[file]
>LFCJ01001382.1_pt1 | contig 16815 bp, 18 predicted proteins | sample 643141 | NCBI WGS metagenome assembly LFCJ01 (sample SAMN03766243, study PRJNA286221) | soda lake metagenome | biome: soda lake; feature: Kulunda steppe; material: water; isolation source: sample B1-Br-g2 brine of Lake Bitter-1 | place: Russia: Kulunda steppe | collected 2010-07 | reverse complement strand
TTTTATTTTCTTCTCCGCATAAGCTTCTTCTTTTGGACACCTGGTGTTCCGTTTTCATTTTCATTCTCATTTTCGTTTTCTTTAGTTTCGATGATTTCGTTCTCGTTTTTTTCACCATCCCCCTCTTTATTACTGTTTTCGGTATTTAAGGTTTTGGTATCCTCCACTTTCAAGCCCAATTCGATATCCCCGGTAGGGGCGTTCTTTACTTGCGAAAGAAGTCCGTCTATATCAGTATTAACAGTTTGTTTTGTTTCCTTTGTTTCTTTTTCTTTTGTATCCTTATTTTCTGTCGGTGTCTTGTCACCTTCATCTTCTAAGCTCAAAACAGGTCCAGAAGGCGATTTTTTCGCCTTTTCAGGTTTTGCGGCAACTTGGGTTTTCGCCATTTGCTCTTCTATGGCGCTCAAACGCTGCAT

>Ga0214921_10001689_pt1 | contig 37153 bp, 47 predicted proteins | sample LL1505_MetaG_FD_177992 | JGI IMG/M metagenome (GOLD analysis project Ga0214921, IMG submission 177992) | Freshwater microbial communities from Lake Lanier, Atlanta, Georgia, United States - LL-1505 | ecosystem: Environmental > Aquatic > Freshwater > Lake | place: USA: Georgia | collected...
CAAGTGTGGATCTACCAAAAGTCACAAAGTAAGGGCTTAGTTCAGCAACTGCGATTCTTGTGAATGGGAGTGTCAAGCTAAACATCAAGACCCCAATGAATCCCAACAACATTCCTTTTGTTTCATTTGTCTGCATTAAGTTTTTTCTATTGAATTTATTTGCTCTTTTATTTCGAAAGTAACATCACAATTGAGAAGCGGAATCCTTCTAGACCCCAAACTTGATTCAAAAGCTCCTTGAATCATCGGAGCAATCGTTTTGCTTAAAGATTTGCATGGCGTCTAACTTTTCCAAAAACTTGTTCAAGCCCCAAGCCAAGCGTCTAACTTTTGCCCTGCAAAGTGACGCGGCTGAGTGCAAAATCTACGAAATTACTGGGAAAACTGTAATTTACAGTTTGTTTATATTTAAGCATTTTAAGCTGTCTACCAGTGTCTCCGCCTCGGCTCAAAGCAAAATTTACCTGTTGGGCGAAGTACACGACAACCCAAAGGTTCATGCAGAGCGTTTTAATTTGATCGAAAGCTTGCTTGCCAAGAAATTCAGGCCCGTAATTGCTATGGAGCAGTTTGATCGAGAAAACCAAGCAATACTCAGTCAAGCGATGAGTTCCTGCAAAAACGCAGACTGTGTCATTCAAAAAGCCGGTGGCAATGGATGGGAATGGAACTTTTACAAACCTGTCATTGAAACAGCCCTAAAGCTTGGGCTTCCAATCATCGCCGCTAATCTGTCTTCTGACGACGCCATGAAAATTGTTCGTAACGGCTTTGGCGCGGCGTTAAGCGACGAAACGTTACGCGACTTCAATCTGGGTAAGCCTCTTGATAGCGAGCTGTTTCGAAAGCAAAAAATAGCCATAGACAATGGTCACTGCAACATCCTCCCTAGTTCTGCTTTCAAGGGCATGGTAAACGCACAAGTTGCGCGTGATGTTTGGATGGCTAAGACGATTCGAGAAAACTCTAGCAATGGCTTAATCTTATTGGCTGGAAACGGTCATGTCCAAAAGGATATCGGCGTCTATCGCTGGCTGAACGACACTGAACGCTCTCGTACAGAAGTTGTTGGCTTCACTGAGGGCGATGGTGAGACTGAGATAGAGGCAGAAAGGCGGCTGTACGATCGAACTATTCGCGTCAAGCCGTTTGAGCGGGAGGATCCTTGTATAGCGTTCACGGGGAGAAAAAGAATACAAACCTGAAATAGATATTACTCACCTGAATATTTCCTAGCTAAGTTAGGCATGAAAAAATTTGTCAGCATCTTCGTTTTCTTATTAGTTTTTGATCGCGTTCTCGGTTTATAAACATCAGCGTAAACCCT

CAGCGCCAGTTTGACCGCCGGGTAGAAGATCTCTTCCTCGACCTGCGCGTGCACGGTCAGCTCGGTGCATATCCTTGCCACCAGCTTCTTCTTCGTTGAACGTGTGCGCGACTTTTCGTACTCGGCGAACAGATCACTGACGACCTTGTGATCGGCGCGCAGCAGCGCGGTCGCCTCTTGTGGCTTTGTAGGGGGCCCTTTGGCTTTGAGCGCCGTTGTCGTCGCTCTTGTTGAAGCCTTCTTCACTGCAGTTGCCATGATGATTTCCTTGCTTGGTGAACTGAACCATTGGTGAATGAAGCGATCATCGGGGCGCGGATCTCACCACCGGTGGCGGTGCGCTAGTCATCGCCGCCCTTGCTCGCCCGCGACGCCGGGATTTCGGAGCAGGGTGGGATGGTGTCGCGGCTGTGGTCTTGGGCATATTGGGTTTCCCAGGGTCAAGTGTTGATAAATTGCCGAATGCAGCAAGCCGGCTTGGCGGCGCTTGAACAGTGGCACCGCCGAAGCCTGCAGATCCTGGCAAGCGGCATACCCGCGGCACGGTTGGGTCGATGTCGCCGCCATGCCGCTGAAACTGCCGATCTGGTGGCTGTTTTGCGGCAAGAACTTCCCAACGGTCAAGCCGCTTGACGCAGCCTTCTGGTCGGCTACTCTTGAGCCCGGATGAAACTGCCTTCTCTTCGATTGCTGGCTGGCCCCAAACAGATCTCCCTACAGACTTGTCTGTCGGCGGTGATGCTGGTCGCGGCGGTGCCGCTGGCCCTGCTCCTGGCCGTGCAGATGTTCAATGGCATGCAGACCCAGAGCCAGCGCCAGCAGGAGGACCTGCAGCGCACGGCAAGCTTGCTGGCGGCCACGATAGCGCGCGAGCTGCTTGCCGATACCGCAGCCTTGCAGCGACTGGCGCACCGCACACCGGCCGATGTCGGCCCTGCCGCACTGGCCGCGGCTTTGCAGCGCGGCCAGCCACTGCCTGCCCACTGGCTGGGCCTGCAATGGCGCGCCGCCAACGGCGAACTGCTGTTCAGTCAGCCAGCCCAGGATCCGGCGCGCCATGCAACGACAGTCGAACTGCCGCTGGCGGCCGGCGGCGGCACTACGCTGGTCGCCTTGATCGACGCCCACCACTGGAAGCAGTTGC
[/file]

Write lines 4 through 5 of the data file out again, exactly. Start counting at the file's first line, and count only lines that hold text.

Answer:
CAAGTGTGGATCTACCAAAAGTCACAAAGTAAGGGCTTAGTTCAGCAACTGCGATTCTTGTGAATGGGAGTGTCAAGCTAAACATCAAGACCCCAATGAATCCCAACAACATTCCTTTTGTTTCATTTGTCTGCATTAAGTTTTTTCTATTGAATTTATTTGCTCTTTTATTTCGAAAGTAACATCACAATTGAGAAGCGGAATCCTTCTAGACCCCAAACTTGATTCAAAAGCTCCTTGAATCATCGGAGCAATCGTTTTGCTTAAAGATTTGCATGGCGTCTAACTTTTCCAAAAACTTGTTCAAGCCCCAAGCCAAGCGTCTAACTTTTGCCCTGCAAAGTGACGCGGCTGAGTGCAAAATCTACGAAATTACTGGGAAAACTGTAATTTACAGTTTGTTTATATTTAAGCATTTTAAGCTGTCTACCAGTGTCTCCGCCTCGGCTCAAAGCAAAATTTACCTGTTGGGCGAAGTACACGACAACCCAAAGGTTCATGCAGAGCGTTTTAATTTGATCGAAAGCTTGCTTGCCAAGAAATTCAGGCCCGTAATTGCTATGGAGCAGTTTGATCGAGAAAACCAAGCAATACTCAGTCAAGCGATGAGTTCCTGCAAAAACGCAGACTGTGTCATTCAAAAAGCCGGTGGCAATGGATGGGAATGGAACTTTTACAAACCTGTCATTGAAACAGCCCTAAAGCTTGGGCTTCCAATCATCGCCGCTAATCTGTCTTCTGACGACGCCATGAAAATTGTTCGTAACGGCTTTGGCGCGGCGTTAAGCGACGAAACGTTACGCGACTTCAATCTGGGTAAGCCTCTTGATAGCGAGCTGTTTCGAAAGCAAAAAATAGCCATAGACAATGGTCACTGCAACATCCTCCCTAGTTCTGCTTTCAAGGGCATGGTAAACGCACAAGTTGCGCGTGATGTTTGGATGGCTAAGACGATTCGAGAAAACTCTAGCAATGGCTTAATCTTATTGGCTGGAAACGGTCATGTCCAAAAGGATATCGGCGTCTATCGCTGGCTGAACGACACTGAACGCTCTCGTACAGAAGTTGTTGGCTTCACTGAGGGCGATGGTGAGACTGAGATAGAGGCAGAAAGGCGGCTGTACGATCGAACTATTCGCGTCAAGCCGTTTGAGCGGGAGGATCCTTGTATAGCGTTCACGGGGAGAAAAAGAATACAAACCTGAAATAGATATTACTCACCTGAATATTTCCTAGCTAAGTTAGGCATGAAAAAATTTGTCAGCATCTTCGTTTTCTTATTAGTTTTTGATCGCGTTCTCGGTTTATAAACATCAGCGTAAACCCT

CAGCGCCAGTTTGACCGCCGGGTAGAAGATCTCTTCCTCGACCTGCGCGTGCACGGTCAGCTCGGTGCATATCCTTGCCACCAGCTTCTTCTTCGTTGAACGTGTGCGCGACTTTTCGTACTCGGCGAACAGATCACTGACGACCTTGTGATCGGCGCGCAGCAGCGCGGTCGCCTCTTGTGGCTTTGTAGGGGGCCCTTTGGCTTTGAGCGCCGTTGTCGTCGCTCTTGTTGAAGCCTTCTTCACTGCAGTTGCCATGATGATTTCCTTGCTTGGTGAACTGAACCATTGGTGAATGAAGCGATCATCGGGGCGCGGATCTCACCACCGGTGGCGGTGCGCTAGTCATCGCCGCCCTTGCTCGCCCGCGACGCCGGGATTTCGGAGCAGGGTGGGATGGTGTCGCGGCTGTGGTCTTGGGCATATTGGGTTTCCCAGGGTCAAGTGTTGATAAATTGCCGAATGCAGCAAGCCGGCTTGGCGGCGCTTGAACAGTGGCACCGCCGAAGCCTGCAGATCCTGGCAAGCGGCATACCCGCGGCACGGTTGGGTCGATGTCGCCGCCATGCCGCTGAAACTGCCGATCTGGTGGCTGTTTTGCGGCAAGAACTTCCCAACGGTCAAGCCGCTTGACGCAGCCTTCTGGTCGGCTACTCTTGAGCCCGGATGAAACTGCCTTCTCTTCGATTGCTGGCTGGCCCCAAACAGATCTCCCTACAGACTTGTCTGTCGGCGGTGATGCTGGTCGCGGCGGTGCCGCTGGCCCTGCTCCTGGCCGTGCAGATGTTCAATGGCATGCAGACCCAGAGCCAGCGCCAGCAGGAGGACCTGCAGCGCACGGCAAGCTTGCTGGCGGCCACGATAGCGCGCGAGCTGCTTGCCGATACCGCAGCCTTGCAGCGACTGGCGCACCGCACACCGGCCGATGTCGGCCCTGCCGCACTGGCCGCGGCTTTGCAGCGCGGCCAGCCACTGCCTGCCCACTGGCTGGGCCTGCAATGGCGCGCCGCCAACGGCGAACTGCTGTTCAGTCAGCCAGCCCAGGATCCGGCGCGCCATGCAACGACAGTCGAACTGCCGCTGGCGGCCGGCGGCGGCACTACGCTGGTCGCCTTGATCGACGCCCACCACTGGAAGCAGTTGC